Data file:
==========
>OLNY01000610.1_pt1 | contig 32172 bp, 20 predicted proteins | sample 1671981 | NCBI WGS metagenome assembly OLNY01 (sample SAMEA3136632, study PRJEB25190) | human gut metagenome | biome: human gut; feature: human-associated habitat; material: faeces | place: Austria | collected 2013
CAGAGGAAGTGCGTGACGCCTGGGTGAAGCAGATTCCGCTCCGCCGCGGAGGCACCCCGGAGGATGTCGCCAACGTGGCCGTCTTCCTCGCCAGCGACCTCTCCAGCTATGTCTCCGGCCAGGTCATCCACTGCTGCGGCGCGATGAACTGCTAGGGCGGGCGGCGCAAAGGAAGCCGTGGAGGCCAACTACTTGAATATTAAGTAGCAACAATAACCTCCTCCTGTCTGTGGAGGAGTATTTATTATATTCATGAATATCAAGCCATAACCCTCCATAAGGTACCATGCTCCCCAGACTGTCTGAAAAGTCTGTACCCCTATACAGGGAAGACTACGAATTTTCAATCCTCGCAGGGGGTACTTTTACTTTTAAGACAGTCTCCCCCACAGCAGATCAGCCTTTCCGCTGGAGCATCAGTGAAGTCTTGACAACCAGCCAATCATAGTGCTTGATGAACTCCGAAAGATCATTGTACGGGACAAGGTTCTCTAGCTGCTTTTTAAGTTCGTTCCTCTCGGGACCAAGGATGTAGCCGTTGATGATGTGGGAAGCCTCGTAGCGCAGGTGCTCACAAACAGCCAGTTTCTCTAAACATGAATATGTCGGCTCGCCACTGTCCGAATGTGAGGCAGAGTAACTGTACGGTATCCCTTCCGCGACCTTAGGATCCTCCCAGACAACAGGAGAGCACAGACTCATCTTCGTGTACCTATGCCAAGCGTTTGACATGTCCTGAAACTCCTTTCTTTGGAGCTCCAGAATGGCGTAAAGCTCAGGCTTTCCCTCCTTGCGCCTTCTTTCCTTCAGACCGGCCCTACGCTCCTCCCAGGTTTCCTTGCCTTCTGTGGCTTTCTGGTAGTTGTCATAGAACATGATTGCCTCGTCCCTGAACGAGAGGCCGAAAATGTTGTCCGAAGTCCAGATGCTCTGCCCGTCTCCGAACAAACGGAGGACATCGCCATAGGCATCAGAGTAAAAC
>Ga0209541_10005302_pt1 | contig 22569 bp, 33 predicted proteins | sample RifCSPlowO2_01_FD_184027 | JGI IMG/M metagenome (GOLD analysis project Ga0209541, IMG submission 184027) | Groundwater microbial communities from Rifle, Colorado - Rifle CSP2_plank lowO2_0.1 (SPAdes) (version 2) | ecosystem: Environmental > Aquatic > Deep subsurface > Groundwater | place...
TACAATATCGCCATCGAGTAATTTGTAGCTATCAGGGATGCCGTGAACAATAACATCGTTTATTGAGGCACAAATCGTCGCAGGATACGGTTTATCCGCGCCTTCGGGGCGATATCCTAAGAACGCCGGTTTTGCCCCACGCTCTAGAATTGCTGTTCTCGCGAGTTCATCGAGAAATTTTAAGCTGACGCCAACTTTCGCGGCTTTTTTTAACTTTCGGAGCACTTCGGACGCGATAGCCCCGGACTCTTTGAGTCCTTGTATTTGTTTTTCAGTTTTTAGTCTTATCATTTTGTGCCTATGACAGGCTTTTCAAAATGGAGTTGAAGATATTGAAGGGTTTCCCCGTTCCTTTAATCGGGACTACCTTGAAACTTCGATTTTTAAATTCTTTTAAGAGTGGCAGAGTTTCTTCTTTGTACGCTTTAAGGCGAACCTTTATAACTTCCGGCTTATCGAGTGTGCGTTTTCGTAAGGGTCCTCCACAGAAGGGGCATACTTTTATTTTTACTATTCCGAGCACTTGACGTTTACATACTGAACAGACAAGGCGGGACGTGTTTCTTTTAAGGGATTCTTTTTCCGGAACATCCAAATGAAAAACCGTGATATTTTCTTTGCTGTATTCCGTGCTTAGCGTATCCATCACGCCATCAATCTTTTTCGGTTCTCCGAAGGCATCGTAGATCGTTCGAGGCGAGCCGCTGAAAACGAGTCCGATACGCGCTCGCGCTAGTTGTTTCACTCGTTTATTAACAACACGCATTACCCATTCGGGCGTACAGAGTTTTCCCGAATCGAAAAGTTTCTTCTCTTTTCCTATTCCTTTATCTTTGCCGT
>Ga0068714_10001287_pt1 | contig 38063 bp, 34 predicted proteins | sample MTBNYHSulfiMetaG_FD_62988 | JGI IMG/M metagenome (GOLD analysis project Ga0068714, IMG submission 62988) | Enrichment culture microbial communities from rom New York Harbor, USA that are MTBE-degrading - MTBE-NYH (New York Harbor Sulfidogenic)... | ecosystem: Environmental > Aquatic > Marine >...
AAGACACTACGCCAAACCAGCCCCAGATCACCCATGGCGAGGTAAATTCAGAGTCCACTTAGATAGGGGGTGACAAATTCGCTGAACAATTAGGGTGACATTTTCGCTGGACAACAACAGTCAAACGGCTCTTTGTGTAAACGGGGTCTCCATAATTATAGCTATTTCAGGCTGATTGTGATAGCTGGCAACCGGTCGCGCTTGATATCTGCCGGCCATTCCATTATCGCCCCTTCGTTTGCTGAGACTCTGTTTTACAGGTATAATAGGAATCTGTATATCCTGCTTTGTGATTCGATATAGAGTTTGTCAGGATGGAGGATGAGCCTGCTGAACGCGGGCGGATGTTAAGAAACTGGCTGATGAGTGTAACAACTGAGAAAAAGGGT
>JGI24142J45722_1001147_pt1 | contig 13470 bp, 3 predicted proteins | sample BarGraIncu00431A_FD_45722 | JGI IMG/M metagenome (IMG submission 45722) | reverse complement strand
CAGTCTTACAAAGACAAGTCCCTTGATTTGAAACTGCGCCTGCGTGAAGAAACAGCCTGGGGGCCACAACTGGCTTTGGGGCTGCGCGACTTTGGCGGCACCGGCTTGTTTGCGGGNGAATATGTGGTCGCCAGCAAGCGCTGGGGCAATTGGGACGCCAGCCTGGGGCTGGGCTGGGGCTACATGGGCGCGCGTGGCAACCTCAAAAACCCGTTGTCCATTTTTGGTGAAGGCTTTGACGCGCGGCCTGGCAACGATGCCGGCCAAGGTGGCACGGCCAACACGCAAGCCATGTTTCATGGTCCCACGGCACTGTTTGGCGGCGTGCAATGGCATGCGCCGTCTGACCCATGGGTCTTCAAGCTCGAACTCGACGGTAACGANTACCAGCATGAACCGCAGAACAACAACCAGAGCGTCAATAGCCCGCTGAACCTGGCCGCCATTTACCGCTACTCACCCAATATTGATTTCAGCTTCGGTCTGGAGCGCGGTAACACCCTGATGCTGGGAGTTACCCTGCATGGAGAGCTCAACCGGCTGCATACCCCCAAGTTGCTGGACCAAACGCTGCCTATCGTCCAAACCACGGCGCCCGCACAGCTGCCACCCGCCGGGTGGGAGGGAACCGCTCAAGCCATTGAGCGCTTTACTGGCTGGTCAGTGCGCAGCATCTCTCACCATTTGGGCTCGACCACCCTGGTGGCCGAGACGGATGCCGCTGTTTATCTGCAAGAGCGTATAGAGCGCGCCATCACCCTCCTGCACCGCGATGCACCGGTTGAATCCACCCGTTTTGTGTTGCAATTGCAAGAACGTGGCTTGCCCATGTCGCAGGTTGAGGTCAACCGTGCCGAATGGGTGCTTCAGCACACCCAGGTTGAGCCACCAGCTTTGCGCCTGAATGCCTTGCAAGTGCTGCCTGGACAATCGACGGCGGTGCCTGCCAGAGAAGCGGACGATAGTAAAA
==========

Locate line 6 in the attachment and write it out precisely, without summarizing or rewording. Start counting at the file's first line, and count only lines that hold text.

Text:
AAGACACTACGCCAAACCAGCCCCAGATCACCCATGGCGAGGTAAATTCAGAGTCCACTTAGATAGGGGGTGACAAATTCGCTGAACAATTAGGGTGACATTTTCGCTGGACAACAACAGTCAAACGGCTCTTTGTGTAAACGGGGTCTCCATAATTATAGCTATTTCAGGCTGATTGTGATAGCTGGCAACCGGTCGCGCTTGATATCTGCCGGCCATTCCATTATCGCCCCTTCGTTTGCTGAGACTCTGTTTTACAGGTATAATAGGAATCTGTATATCCTGCTTTGTGATTCGATATAGAGTTTGTCAGGATGGAGGATGAGCCTGCTGAACGCGGGCGGATGTTAAGAAACTGGCTGATGAGTGTAACAACTGAGAAAAAGGGT